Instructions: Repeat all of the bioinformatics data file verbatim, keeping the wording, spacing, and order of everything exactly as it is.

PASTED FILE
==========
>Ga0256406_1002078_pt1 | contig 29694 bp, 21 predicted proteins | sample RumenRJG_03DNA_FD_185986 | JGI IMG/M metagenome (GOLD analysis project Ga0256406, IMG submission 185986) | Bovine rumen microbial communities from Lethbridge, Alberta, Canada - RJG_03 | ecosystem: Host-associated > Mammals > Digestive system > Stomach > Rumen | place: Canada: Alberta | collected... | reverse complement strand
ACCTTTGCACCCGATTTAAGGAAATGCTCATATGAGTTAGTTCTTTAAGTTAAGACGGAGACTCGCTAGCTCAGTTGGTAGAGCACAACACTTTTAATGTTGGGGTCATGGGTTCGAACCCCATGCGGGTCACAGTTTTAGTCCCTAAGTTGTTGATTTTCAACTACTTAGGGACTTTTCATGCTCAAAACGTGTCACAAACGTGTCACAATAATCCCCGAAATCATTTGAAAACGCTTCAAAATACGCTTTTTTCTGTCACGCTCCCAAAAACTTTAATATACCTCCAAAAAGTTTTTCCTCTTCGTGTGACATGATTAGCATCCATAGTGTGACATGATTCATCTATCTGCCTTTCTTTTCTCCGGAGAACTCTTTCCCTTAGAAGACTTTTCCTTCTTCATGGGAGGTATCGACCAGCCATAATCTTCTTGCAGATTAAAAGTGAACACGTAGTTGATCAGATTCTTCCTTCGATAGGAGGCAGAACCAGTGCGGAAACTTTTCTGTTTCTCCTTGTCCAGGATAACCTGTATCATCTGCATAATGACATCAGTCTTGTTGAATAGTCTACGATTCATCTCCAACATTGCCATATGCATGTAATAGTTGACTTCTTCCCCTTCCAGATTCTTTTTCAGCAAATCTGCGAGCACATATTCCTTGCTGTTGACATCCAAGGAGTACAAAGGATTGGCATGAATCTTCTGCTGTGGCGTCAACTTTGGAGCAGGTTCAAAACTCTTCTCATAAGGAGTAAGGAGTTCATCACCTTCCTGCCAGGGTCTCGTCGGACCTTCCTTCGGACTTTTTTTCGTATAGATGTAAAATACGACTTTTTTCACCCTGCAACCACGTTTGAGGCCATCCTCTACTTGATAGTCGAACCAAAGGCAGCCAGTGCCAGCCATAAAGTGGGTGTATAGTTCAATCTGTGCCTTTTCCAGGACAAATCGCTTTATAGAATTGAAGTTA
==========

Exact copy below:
>Ga0256406_1002078_pt1 | contig 29694 bp, 21 predicted proteins | sample RumenRJG_03DNA_FD_185986 | JGI IMG/M metagenome (GOLD analysis project Ga0256406, IMG submission 185986) | Bovine rumen microbial communities from Lethbridge, Alberta, Canada - RJG_03 | ecosystem: Host-associated > Mammals > Digestive system > Stomach > Rumen | place: Canada: Alberta | collected... | reverse complement strand
ACCTTTGCACCCGATTTAAGGAAATGCTCATATGAGTTAGTTCTTTAAGTTAAGACGGAGACTCGCTAGCTCAGTTGGTAGAGCACAACACTTTTAATGTTGGGGTCATGGGTTCGAACCCCATGCGGGTCACAGTTTTAGTCCCTAAGTTGTTGATTTTCAACTACTTAGGGACTTTTCATGCTCAAAACGTGTCACAAACGTGTCACAATAATCCCCGAAATCATTTGAAAACGCTTCAAAATACGCTTTTTTCTGTCACGCTCCCAAAAACTTTAATATACCTCCAAAAAGTTTTTCCTCTTCGTGTGACATGATTAGCATCCATAGTGTGACATGATTCATCTATCTGCCTTTCTTTTCTCCGGAGAACTCTTTCCCTTAGAAGACTTTTCCTTCTTCATGGGAGGTATCGACCAGCCATAATCTTCTTGCAGATTAAAAGTGAACACGTAGTTGATCAGATTCTTCCTTCGATAGGAGGCAGAACCAGTGCGGAAACTTTTCTGTTTCTCCTTGTCCAGGATAACCTGTATCATCTGCATAATGACATCAGTCTTGTTGAATAGTCTACGATTCATCTCCAACATTGCCATATGCATGTAATAGTTGACTTCTTCCCCTTCCAGATTCTTTTTCAGCAAATCTGCGAGCACATATTCCTTGCTGTTGACATCCAAGGAGTACAAAGGATTGGCATGAATCTTCTGCTGTGGCGTCAACTTTGGAGCAGGTTCAAAACTCTTCTCATAAGGAGTAAGGAGTTCATCACCTTCCTGCCAGGGTCTCGTCGGACCTTCCTTCGGACTTTTTTTCGTATAGATGTAAAATACGACTTTTTTCACCCTGCAACCACGTTTGAGGCCATCCTCTACTTGATAGTCGAACCAAAGGCAGCCAGTGCCAGCCATAAAGTGGGTGTATAGTTCAATCTGTGCCTTTTCCAGGACAAATCGCTTTATAGAATTGAAGTTA